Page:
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Your Milk Cup memories

PUBLISHED: 15:00 25 March 2010 | UPDATED: 13:37 17 June 2011

Dave Watson with the Milk Cup, 1985.

Dave Watson with the Milk Cup, 1985.

Peter Walsh

Twenty five years ago more than 40,000 Norwich City fans travelled to English football's spiritual home to witness their beloved club win the Milk Cup for the first time.

Twenty five years ago more than 40,000 Norwich City fans travelled to English football's spiritual home to witness their beloved club win the Milk Cup for the first time. A quarter of a century has now passed since that historic win but the memories from that day are as vivid as ever as PETER WALSH discovered when he talked to some of those lucky enough to be there.

For most Norwich fans it was an unforgettable day, but for one Norwich fan in particular Sunday, March 24 1985 is a day that will live long in the memory.

It was the day that City fan Stuart Betts celebrated his 11th birthday with a trip to Wembley stadium along with 40,000 other Canaries' supporters in what was one of the biggest celebrations this football club has ever had.

And while most fans who marched to the capital that day as part of City's travelling army will have something they hold dear - be it a ticket stub, a photo, a newspaper cutting, a personal anecdote - Mr Betts has more than just memories, but a piece of history itself.

Asa Hartford might have been City's Wembley hero after his deflected goal proved the decisive strike in the final, but less than a month before it was defender Steve Bruce who was talk of the city.

Bruce's thumping 87th minute header against arch East Anglian rivals Ipswich in the semi-final second leg at Carrow Road shot City to Wembley amid scenes of unbridled joy.

Mr Betts was just 10 at the time, but won the ball used on the night - and signed by players from both teams - through a competition run by the Evening News.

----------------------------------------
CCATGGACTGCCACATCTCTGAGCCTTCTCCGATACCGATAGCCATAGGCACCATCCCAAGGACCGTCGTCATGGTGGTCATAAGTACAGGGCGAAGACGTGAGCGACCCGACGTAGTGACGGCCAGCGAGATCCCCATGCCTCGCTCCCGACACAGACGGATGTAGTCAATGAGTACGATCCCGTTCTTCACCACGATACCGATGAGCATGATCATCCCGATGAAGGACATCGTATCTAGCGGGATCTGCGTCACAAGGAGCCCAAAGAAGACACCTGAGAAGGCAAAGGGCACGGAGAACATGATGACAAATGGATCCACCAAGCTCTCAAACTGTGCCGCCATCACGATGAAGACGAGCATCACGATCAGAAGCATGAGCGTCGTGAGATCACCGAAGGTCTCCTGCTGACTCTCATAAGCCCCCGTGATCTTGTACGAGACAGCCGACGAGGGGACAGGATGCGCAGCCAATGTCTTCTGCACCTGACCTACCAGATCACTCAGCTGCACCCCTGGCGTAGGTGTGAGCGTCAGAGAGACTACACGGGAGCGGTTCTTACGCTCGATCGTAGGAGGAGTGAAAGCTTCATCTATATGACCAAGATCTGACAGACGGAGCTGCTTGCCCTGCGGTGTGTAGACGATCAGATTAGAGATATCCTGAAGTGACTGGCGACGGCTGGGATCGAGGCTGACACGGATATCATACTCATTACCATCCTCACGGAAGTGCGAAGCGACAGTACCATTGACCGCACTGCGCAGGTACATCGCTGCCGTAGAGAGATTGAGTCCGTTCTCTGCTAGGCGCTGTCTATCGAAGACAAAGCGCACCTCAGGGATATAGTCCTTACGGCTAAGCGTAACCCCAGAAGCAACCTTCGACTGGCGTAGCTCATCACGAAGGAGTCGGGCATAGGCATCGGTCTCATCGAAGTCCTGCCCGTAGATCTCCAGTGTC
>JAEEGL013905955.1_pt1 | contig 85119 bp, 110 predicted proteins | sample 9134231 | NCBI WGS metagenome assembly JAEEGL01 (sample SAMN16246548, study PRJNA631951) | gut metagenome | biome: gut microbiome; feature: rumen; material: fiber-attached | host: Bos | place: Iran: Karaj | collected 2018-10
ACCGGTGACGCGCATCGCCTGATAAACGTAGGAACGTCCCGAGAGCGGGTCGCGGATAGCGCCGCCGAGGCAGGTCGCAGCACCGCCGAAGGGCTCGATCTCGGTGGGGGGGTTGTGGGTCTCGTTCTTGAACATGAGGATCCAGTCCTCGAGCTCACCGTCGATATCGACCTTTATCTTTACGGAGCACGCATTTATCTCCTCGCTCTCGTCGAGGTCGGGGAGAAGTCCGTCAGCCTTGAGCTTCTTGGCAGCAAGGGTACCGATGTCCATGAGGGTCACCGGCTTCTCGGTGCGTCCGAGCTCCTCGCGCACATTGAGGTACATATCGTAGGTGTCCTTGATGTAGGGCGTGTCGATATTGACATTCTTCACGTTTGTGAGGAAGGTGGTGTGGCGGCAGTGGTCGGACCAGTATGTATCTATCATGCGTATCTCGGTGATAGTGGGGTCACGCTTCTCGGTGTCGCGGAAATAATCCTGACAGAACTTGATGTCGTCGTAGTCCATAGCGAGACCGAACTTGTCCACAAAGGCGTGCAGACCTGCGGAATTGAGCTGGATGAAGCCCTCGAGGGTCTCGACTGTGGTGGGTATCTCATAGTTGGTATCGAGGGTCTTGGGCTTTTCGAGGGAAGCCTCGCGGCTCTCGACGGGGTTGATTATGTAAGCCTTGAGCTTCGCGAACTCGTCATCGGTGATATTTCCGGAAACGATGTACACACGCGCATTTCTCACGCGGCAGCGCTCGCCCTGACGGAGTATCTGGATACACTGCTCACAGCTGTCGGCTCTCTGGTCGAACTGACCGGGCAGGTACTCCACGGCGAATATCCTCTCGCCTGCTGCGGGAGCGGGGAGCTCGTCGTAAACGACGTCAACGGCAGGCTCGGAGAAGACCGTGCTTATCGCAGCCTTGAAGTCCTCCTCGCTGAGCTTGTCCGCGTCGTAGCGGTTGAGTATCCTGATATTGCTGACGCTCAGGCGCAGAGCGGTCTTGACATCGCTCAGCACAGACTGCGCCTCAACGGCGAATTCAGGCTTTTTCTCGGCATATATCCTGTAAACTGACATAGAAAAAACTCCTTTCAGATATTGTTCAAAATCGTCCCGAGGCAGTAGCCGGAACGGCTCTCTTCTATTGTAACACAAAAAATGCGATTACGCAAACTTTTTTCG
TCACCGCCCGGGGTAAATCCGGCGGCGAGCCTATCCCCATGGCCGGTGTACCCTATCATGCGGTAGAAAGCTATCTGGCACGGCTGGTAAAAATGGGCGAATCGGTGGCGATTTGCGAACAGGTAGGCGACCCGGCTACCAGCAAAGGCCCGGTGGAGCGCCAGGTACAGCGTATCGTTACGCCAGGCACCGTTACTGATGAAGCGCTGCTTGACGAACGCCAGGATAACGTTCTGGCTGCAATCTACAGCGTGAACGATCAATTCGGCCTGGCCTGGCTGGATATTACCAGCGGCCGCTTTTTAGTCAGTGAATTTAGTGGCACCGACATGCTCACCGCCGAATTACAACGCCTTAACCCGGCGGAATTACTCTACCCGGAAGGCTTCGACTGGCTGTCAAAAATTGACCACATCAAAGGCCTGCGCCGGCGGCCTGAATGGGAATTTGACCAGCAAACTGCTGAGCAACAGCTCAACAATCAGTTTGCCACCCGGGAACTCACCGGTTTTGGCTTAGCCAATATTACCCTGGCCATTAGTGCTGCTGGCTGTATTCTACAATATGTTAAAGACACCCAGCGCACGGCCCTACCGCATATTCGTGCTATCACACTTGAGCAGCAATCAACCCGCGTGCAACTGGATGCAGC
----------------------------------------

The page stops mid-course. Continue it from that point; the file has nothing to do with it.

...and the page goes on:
The young Mr Betts was presented with it by City legend Duncan Forbes on the pitch at Carrow Road before going to the final itself on his birthday.

The prize has been rediscovered by Mr Betts, who celebrated his 36th birthday yesterdayas part of preparations to move from his house in Horsford.

He said: “It's been sitting in my loft in a box in a dark corner. I pulled it out the other day and realised it was coming up to my birthday and so must be 25 years.

“It was an Evening News competition to collect tokens. Each night with my grand dad we rang all our friends and neighbours - and ended up with about 400 tokens and won the ball.”

Mr Betts, a buyer for QD Stores, said he was not at the semi-final second leg as it was a night game during the week and he had school the next day so had to listen to it on the radio.

But Mr Betts was allowed to go to the next game - the final at Wembley - in what he described as probably his best birthday ever.

He said: “I think it's pretty close - as a Norwich fan at that age and to have had the ball, to get there by beating Ipswich, it was all pretty sweet and it was my birthday on the final so everything fell into place.”

Although he was just 11 at the time, Mr Betts said he remembers it as “the friendly final”. He said: “We got there early and were behind one of the goals - the one that Norwich scored their goal. We rushed home and watched it on TV as we had recorded it.”

The final might not have been a goal-filled classic, but it will always be remembered by Norwich fans and Sunderland fans alike as the game, which came to be dubbed the friendly final, spawned an enduring friendship between the two clubs.

Fans of both teams shook hands and exchanged drinks and souvenirs before the game. The extent of the friendly rivalry was perhaps best demonstrated when supporters took part in a match rehearsal - practising their own football skills between makeshift goalposts.

Mel Lacey, 61, a freelance media solutions consultant and Norwich City season ticket-holder, was at the game 25 years ago and has fond memories of the game and the rapport between the two teams.

Mr Lacey, who relived the experience at the Murderers pub yesterdaywhere the final was being shown on a big screen as part of the anniversary celebrations, said: “My overriding memory is the friendliness. In those days 25 years ago it wasn't uncommon for fans to clash, but it was just such a friendly day. I just really remember the friendliness of the day and the good nature.”